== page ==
Mr. Pope: To ask the Secretary of State for Environment, Food and Rural Affairs when he expects to be able to provide a substantive reply to the hon. Member for Hyndburn's letter of 12 August 2008 on behalf of his constituent, Mr. M. Saunders. 
Huw Irranca-Davies: Ministers have received a range of representations about the move from charging based on rateable value to site area charging for surface water drainage. The Government are aware of the affordability issues faced by some customers as a result of the switch and are currently reviewing their position. While the issue is under consideration, letters will continue to be acknowledged, and I will respond in full as soon as possible.
Ms Angela C. Smith: To ask the Secretary of State for Environment, Food and Rural Affairs which of the recommendations made by the Joint Nature Conservation Council in its Review of Schedule 4 of the Wildlife and Countryside Act 1984, published in December 2004, were accepted; and what progress has been in implementing such recommendations. 
Huw Irranca-Davies: The Joint Nature Conservation Committee made seven recommendations in 2004 which formed part of the consultation on the review of the bird registration scheme in 2006. The recommendations related to the future management and implementation of the bird registration scheme. The following progress has been made with the implementation of the recommendations:
On future reviews and the consequences of removing species from schedule 4, it would be possible to add species to the schedule if the evidence supported such a move. Otherwise I do not envisage a further review of the schedule for at least five years.
With respect to better provision for maintaining a UK database, the National Wildlife Crime Unit now collate all intelligence relating to wildlife crime submitted by governmental and non-governmental organisations. This intelligence database forms the basis for identifying priorities for wildlife crime.
The adoption of standard nomenclature for registering species is not currently considered to be a priority.
On the need to register all hybrids that have a schedule 4 species in their recent lineage, the requirement to register hybrids was removed on 1 October 2008 as these birds did not meet the criteria for schedule 4:
the wild population is so small that even the taking of a very few individuals would have a detrimental impact on the conservation of the wild population.
On the recommendation of DNA testing prior to the removal of any species from the schedule, Animal Health did not carry out DNA testing prior to species being removed from schedule 4. DEFRA had no evidence to suggest that the population of birds that were listed on schedule 4 were other than from legitimate sources. The costs of DNA testing the whole captive population would have been prohibitively expensive and would not have been justified by any possible enforcement or conservation benefit. Any DNA testing to be carried out by Animal Health Agency will be based on a risk and intelligence led approach.
On the need for a uniform approach to any changes to schedule 4, my Department has pressed for this with the devolved Administrations. In England new regulations came into force on 1 October 2008. I understand Wales and Scotland are to amend schedule 4 in a similar way in the near future.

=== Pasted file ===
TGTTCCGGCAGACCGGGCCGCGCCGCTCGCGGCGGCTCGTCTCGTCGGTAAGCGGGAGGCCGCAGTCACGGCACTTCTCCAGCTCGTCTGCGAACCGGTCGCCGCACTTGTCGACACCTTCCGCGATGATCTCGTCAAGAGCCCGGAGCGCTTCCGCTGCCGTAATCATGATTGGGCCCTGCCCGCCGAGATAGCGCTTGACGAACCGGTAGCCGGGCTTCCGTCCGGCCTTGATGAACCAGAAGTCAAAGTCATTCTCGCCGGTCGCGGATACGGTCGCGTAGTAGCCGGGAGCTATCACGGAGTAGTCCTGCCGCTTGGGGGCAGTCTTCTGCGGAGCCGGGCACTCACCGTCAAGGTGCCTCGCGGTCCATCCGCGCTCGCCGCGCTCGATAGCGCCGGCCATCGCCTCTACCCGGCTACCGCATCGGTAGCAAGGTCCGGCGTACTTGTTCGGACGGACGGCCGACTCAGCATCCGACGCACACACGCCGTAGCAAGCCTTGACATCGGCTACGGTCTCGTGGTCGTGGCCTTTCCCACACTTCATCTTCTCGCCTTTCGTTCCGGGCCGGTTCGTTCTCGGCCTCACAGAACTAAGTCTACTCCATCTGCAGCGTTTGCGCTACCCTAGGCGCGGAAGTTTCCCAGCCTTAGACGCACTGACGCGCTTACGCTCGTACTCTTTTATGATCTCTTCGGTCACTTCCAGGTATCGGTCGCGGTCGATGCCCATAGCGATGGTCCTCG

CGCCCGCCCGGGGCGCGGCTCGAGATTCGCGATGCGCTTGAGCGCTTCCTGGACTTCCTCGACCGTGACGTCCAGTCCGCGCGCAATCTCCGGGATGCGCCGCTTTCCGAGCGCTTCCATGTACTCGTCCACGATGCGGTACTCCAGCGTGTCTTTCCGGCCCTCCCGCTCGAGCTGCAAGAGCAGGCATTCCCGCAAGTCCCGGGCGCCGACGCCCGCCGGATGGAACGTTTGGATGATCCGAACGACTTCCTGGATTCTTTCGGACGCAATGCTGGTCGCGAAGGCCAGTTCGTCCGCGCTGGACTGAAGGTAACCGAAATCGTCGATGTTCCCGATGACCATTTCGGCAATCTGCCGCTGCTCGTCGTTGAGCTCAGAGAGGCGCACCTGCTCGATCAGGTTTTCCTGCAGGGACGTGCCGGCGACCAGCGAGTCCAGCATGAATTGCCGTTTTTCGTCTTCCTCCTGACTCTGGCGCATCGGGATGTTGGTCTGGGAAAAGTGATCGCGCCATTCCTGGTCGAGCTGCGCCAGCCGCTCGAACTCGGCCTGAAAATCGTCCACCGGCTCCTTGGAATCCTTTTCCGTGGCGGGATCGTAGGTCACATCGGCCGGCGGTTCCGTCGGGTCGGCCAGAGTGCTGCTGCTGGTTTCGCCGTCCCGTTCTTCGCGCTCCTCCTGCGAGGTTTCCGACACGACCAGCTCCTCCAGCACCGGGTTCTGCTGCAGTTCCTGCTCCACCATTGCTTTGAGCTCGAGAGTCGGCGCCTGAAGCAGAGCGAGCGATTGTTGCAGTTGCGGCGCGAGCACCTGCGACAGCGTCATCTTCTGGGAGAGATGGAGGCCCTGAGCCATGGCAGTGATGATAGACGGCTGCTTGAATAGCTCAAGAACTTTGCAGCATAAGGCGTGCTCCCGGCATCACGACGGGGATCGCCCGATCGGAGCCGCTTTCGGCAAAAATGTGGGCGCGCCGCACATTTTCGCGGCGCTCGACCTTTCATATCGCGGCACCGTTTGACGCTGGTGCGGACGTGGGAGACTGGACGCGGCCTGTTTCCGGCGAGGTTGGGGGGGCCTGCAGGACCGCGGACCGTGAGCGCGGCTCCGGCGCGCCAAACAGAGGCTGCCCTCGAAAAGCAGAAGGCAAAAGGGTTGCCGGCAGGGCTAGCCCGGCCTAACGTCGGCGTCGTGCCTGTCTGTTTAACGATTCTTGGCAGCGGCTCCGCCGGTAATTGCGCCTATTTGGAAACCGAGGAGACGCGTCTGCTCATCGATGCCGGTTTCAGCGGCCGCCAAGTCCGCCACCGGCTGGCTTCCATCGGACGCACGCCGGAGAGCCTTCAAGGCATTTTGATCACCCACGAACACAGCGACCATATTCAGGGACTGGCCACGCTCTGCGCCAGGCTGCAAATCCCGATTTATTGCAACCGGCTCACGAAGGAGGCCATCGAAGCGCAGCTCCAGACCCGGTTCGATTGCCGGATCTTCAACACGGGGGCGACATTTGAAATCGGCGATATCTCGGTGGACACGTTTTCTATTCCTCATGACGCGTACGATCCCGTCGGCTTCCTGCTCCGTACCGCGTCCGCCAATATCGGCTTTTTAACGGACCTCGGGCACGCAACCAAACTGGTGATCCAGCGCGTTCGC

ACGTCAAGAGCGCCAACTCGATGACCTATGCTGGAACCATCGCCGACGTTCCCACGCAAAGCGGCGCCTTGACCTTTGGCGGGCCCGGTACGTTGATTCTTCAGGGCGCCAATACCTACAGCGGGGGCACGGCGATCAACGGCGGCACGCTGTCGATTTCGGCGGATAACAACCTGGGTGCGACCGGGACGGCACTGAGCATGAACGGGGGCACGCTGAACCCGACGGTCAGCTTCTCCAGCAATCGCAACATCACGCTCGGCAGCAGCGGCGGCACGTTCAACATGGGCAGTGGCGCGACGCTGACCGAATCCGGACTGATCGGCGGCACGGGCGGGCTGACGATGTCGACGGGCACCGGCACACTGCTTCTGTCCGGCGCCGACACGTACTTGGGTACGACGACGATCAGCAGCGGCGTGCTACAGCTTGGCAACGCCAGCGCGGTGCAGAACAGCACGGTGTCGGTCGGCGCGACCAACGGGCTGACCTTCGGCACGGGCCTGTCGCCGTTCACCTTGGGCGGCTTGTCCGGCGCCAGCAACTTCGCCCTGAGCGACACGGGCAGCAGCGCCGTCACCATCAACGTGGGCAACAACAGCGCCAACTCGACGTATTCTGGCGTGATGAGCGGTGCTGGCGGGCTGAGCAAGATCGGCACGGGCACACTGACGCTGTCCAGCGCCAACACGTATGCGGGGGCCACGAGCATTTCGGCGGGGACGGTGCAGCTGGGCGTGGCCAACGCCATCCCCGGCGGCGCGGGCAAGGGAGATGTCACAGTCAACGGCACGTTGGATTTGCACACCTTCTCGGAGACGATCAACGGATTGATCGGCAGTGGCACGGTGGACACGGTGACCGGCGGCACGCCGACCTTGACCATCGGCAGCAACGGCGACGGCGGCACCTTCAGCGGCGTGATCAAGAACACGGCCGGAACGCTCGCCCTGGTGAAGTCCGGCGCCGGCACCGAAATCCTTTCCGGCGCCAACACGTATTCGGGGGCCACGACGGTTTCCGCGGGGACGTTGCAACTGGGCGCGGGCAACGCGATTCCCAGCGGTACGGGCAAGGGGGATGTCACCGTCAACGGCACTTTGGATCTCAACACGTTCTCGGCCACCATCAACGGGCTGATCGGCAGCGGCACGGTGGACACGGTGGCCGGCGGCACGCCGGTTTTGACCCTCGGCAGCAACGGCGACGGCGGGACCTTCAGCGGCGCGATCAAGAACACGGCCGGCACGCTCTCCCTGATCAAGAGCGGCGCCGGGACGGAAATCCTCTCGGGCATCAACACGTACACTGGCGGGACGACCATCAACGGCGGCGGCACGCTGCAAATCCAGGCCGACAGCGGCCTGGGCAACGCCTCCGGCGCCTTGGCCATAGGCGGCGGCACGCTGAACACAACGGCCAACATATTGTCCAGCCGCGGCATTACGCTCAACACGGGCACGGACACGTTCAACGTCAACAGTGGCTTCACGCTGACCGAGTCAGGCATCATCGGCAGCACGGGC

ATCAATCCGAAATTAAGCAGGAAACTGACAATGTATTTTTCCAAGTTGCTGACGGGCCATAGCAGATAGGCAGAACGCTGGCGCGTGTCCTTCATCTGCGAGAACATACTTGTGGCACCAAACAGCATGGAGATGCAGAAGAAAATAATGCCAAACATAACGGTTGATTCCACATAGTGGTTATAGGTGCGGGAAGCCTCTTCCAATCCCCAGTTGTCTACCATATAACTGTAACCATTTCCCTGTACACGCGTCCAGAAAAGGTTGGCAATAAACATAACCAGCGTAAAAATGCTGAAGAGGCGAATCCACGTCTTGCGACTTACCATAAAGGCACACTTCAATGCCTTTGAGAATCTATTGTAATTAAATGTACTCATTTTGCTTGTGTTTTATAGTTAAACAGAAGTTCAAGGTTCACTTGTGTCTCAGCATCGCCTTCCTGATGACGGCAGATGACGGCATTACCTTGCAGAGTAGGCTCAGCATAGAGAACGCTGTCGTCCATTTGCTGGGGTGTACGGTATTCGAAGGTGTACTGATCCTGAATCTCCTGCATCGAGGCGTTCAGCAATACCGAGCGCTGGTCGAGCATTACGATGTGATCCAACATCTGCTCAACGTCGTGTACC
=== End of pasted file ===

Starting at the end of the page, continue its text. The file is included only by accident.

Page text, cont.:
Mr. Garnier: To ask the Secretary of State for Environment, Food and Rural Affairs how many former prisoners are employed by his Department; and what his Departments policy is on employing former prisoners. 
Huw Irranca-Davies: Although information on the criminal history of candidates is collected as part of the recruitment process, this information is not held electronically for members of staff and could be provided only at disproportionate cost.
Within our recruitment process we carry out character reference checks and undertake security vetting and we request information on criminal records and convictions as part of both processes. When deciding whether or not to confirm an appointment on the basis of the vetting information received, we apply the criteria set out under the Rehabilitation of Offenders Act 1974.
Justine Greening: To ask the Secretary of State for Environment, Food and Rural Affairs how many of his Departments staff who left under (a) an involuntary and (b) a voluntary exit scheme in each year since 2005-06 received a severance package of (i) up to £25,000, (ii) £25,001 to £50,000, (iii) £50,001 to £75,000, (iv) £75,001 to £100,000 and (v) over £100,000; and if he will make a statement. 
Huw Irranca-Davies: In the three years since 2005-06 a total of 897 people have left on voluntary exit schemes and 33 people have left on involuntary exit schemes. These figures are broken down as follows:
|Severance||Early retirement||Severance||Early retirement||Severance||Early retirement|
2007-08 saw a number of wide-ranging internal schemes within DEFRA to ensure we were making the most effective use of our resources and deliver efficiency savings imposed across Whitehall. Schemes pre-2007-08 were designed to achieve Treasury-agreed headcount reductions. The latter schemes were based on a Treasury-approved Business Case that expect to achieve savings of £21 million to £28 million over a five year period.